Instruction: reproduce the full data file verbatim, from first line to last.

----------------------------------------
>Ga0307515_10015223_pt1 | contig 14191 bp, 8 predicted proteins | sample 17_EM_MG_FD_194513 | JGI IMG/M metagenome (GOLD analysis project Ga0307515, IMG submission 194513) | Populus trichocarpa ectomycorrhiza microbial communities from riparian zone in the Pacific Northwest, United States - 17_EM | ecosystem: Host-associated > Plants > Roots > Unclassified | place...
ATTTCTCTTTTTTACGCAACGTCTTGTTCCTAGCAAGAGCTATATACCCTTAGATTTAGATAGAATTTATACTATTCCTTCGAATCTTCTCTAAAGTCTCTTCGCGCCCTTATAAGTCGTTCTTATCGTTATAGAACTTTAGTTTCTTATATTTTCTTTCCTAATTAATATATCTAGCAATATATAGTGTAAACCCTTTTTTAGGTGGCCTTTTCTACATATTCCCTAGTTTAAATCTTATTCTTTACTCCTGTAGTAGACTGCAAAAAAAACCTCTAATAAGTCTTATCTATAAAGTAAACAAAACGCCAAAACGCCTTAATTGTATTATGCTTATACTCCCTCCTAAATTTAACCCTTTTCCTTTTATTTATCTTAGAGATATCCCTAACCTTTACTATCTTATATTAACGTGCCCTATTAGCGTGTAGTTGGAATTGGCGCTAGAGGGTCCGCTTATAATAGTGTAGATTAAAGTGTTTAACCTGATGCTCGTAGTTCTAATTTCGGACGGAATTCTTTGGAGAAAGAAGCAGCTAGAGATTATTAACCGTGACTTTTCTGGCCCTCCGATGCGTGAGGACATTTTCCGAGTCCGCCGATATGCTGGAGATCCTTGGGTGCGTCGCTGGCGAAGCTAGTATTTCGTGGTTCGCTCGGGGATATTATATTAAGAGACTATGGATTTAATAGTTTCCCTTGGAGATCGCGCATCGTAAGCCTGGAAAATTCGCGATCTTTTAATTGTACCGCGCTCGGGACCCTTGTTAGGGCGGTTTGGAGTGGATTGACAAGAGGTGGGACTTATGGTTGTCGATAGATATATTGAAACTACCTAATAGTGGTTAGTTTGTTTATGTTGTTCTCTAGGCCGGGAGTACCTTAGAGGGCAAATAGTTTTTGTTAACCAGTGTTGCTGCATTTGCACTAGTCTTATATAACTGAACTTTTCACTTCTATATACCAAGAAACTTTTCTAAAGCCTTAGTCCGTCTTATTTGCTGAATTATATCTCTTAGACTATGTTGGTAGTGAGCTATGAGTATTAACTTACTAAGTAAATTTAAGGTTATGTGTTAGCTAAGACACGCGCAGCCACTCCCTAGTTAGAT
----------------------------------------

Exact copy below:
>Ga0307515_10015223_pt1 | contig 14191 bp, 8 predicted proteins | sample 17_EM_MG_FD_194513 | JGI IMG/M metagenome (GOLD analysis project Ga0307515, IMG submission 194513) | Populus trichocarpa ectomycorrhiza microbial communities from riparian zone in the Pacific Northwest, United States - 17_EM | ecosystem: Host-associated > Plants > Roots > Unclassified | place...
ATTTCTCTTTTTTACGCAACGTCTTGTTCCTAGCAAGAGCTATATACCCTTAGATTTAGATAGAATTTATACTATTCCTTCGAATCTTCTCTAAAGTCTCTTCGCGCCCTTATAAGTCGTTCTTATCGTTATAGAACTTTAGTTTCTTATATTTTCTTTCCTAATTAATATATCTAGCAATATATAGTGTAAACCCTTTTTTAGGTGGCCTTTTCTACATATTCCCTAGTTTAAATCTTATTCTTTACTCCTGTAGTAGACTGCAAAAAAAACCTCTAATAAGTCTTATCTATAAAGTAAACAAAACGCCAAAACGCCTTAATTGTATTATGCTTATACTCCCTCCTAAATTTAACCCTTTTCCTTTTATTTATCTTAGAGATATCCCTAACCTTTACTATCTTATATTAACGTGCCCTATTAGCGTGTAGTTGGAATTGGCGCTAGAGGGTCCGCTTATAATAGTGTAGATTAAAGTGTTTAACCTGATGCTCGTAGTTCTAATTTCGGACGGAATTCTTTGGAGAAAGAAGCAGCTAGAGATTATTAACCGTGACTTTTCTGGCCCTCCGATGCGTGAGGACATTTTCCGAGTCCGCCGATATGCTGGAGATCCTTGGGTGCGTCGCTGGCGAAGCTAGTATTTCGTGGTTCGCTCGGGGATATTATATTAAGAGACTATGGATTTAATAGTTTCCCTTGGAGATCGCGCATCGTAAGCCTGGAAAATTCGCGATCTTTTAATTGTACCGCGCTCGGGACCCTTGTTAGGGCGGTTTGGAGTGGATTGACAAGAGGTGGGACTTATGGTTGTCGATAGATATATTGAAACTACCTAATAGTGGTTAGTTTGTTTATGTTGTTCTCTAGGCCGGGAGTACCTTAGAGGGCAAATAGTTTTTGTTAACCAGTGTTGCTGCATTTGCACTAGTCTTATATAACTGAACTTTTCACTTCTATATACCAAGAAACTTTTCTAAAGCCTTAGTCCGTCTTATTTGCTGAATTATATCTCTTAGACTATGTTGGTAGTGAGCTATGAGTATTAACTTACTAAGTAAATTTAAGGTTATGTGTTAGCTAAGACACGCGCAGCCACTCCCTAGTTAGAT